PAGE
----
Nikola (NASDAQ: NKLA) executed a 1-for-30 reverse stock split on June 25. That unusual move was aimed at preventing the electric semi-truck maker’s stock from being delisted from the Nasdaq for slipping below the $1 limit.

Nikola’s stock now trades at about $9 but is still far below its split-adjusted high of $2,391.90 on June 9, 2020. Should investors buy this out-of-favor electric-vehicle (EV) stock while it’s below $10 or invest in one of its better-run industry peers instead?

Nikola's Tre FCEV.

Image source: Nikola.

Why did Nikola’s stock plummet more than 99%?

Nikola went public by merging with a special purpose acquisition company (SPAC) on June 3, 2020. It attracted a lot of attention because it was carving out a niche in battery-powered (BEV) and hydrogen-powered (FCEV) electric semi-trucks.

But like many of its SPAC-backed peers, Nikola set some grandiose growth targets and missed them by a few hundred miles. Here’s how badly the company missed its own delivery, revenue, and adjusted earnings before interest, taxes, depreciation, and amortization (EBITDA) estimates over the past three years.

Metric

2021 (Estimate)

2021 (Actual)

2022 (Estimate)

2022 (Actual)

2023 (Estimate)

2023 (Actual)

BEV Deliveries

600

0

1,200

131

3,500

79

FCEV Deliveries

0

0

0

0

2,000

35

Revenue

$150M

$0

$300M

$50M

$1.41B

$36M

Adjusted EBITDA

($245M)

($303M)

($175M)

($415M)

($66M)

($519M)

Data source: Nikola.

The company mainly blamed its dismal production rates on supply-chain constraints but clearly exaggerated its growth potential. Shortly after its public debut, it was hit by a damning short-seller report and multiple media investigations. Its top investor General Motors subsequently scrapped its plans to manufacture Nikola’s Badger pickup.

Nikola’s founder and former CEO Trevor Milton, who handed the reins over to Mark Russell right before its public debut, was also convicted of securities and wire fraud in 2022. Russell stepped down in late 2022, while his successor, Michael Lohscheller, only lasted for about a year before resigning. Nikola is now led by Steve Girsky, a former General Motors executive who owned the SPAC that Nikola initially merged with.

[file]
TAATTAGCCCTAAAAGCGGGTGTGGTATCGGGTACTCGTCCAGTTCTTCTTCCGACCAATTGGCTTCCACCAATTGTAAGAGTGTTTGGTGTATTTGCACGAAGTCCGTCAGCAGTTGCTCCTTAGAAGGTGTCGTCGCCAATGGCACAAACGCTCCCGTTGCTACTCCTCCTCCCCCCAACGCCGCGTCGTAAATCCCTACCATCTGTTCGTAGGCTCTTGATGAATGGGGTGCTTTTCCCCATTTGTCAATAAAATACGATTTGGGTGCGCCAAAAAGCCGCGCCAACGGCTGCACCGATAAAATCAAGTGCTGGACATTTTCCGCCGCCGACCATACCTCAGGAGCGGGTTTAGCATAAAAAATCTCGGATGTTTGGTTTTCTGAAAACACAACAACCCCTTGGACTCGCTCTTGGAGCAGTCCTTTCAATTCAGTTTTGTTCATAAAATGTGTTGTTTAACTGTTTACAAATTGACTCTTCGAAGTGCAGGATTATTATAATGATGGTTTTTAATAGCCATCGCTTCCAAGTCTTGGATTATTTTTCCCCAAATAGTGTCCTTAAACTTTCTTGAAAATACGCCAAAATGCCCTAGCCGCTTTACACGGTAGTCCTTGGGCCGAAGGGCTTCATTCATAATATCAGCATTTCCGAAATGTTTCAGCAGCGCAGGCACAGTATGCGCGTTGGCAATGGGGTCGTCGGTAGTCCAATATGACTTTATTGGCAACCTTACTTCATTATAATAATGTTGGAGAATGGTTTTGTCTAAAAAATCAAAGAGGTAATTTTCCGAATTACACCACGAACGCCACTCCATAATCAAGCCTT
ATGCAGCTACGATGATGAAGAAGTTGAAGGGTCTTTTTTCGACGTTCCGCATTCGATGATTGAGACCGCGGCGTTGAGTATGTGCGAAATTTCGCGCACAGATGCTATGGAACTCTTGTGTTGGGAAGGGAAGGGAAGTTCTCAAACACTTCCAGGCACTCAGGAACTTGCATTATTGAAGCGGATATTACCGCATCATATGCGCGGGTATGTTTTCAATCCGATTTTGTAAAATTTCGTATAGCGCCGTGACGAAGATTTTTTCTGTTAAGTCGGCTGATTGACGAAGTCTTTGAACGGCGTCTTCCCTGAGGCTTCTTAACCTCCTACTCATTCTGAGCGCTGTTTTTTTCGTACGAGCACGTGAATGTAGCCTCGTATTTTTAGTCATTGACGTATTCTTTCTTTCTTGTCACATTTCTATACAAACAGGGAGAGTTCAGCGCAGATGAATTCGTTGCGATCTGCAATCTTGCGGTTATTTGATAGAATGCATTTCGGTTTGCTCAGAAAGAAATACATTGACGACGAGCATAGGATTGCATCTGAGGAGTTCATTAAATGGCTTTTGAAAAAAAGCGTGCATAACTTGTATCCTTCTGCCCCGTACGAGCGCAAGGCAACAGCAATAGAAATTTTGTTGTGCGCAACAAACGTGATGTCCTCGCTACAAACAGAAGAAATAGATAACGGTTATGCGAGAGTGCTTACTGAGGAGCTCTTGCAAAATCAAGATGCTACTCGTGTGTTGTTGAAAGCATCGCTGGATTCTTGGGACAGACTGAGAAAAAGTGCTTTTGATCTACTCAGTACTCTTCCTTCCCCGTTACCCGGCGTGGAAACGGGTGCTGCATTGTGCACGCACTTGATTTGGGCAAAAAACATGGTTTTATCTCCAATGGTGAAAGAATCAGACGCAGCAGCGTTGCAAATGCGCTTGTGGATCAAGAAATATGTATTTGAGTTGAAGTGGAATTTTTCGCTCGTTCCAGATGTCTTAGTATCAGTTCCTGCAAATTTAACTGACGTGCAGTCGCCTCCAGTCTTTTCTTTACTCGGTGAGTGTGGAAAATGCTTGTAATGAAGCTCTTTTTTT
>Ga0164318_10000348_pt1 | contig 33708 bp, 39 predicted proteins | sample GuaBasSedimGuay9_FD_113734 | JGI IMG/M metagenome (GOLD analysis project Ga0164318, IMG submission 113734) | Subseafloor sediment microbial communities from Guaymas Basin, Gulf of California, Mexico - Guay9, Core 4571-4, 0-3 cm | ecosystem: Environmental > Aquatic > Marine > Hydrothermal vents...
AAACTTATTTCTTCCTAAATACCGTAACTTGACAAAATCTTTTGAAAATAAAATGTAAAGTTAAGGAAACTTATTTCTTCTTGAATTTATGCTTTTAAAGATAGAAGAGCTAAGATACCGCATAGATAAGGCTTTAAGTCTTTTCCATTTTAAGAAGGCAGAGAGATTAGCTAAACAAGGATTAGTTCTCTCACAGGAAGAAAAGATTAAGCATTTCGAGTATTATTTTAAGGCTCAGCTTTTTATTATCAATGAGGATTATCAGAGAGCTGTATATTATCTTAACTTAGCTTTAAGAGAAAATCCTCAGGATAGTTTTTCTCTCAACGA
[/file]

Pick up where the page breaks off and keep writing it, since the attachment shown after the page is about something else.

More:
Under Milton’s three successors, Nikola struggled to ramp up its production, overcome a BEV recall caused by battery fires in 2023, rein in its expenses, and generate enough liquidity to stay solvent. Its share count has risen 258% over the past four years as it tried to raise more cash through fresh stock offerings. However, it ended the first quarter of 2024 with just $378 million in cash and equivalents — compared to analysts’ expectations for a negative adjusted EBITDA of $371 million this year.

Has Nikola hit rock bottom?

Nikola has admittedly taken some steps in the right direction under Steve Girksy. It delivered 112 FCEVs in the first half of 2024 as it continues to fix the battery issues in its recalled BEVs. During a conference call in February, Girsky predicted the company could generate “$150 million to $170 million” in total truck revenue for the year as it ramped up its FCEV shipments and rebooted its BEV business.

Analysts are less optimistic but still believe the company can generate $127 million in revenue for the full year. With an enterprise value of $431 million, Nikola only trades at 3x that estimate. By comparison, Rivian and Tesla trade at 2x and 8x this year’s sales, respectively.

Therefore, Nikola’s stock isn’t really expensive, even though it diluted its shares over the past four years. Its debt-to-equity ratio of 0.96 also suggests it has room to take on more debt — but it could be difficult to do so with favorable interest rates.

Could Nikola be a deep-value play?

From 2024 to 2026, analysts believe Nikola can grow its revenue at a whopping compound annual growth rate (CAGR) of 199% to $1.13 billion as it scales up its business, ships more vehicles, and builds more hydrogen charging stations with its partner Voltera. They also expect the company to narrow its adjusted EBITDA loss to $170 million by the final year.

We should be skeptical of those estimates, considering how many times Nikola overpromised and underdelivered. It could also face intense competition from Tesla’s new battery-powered Semi over the next few years.

If Nikola can overcome its near-term challenges, however, it might be a deep-value play at these prices. I’d personally prefer to bet on Rivian’s potential turnaround than buy Nikola, but it could still be a high-risk, high-reward EV play for investors who aren’t afraid to lose all their money.

Should you invest $1,000 in Nikola right now?

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Leo Sun has no position in any of the stocks mentioned. The Motley Fool recommends General Motors and recommends the following options: long January 2025 $25 calls on General Motors. The Motley Fool has a disclosure policy.

Should You Buy Nikola Stock While It’s Below $10? was originally published by The Motley Fool

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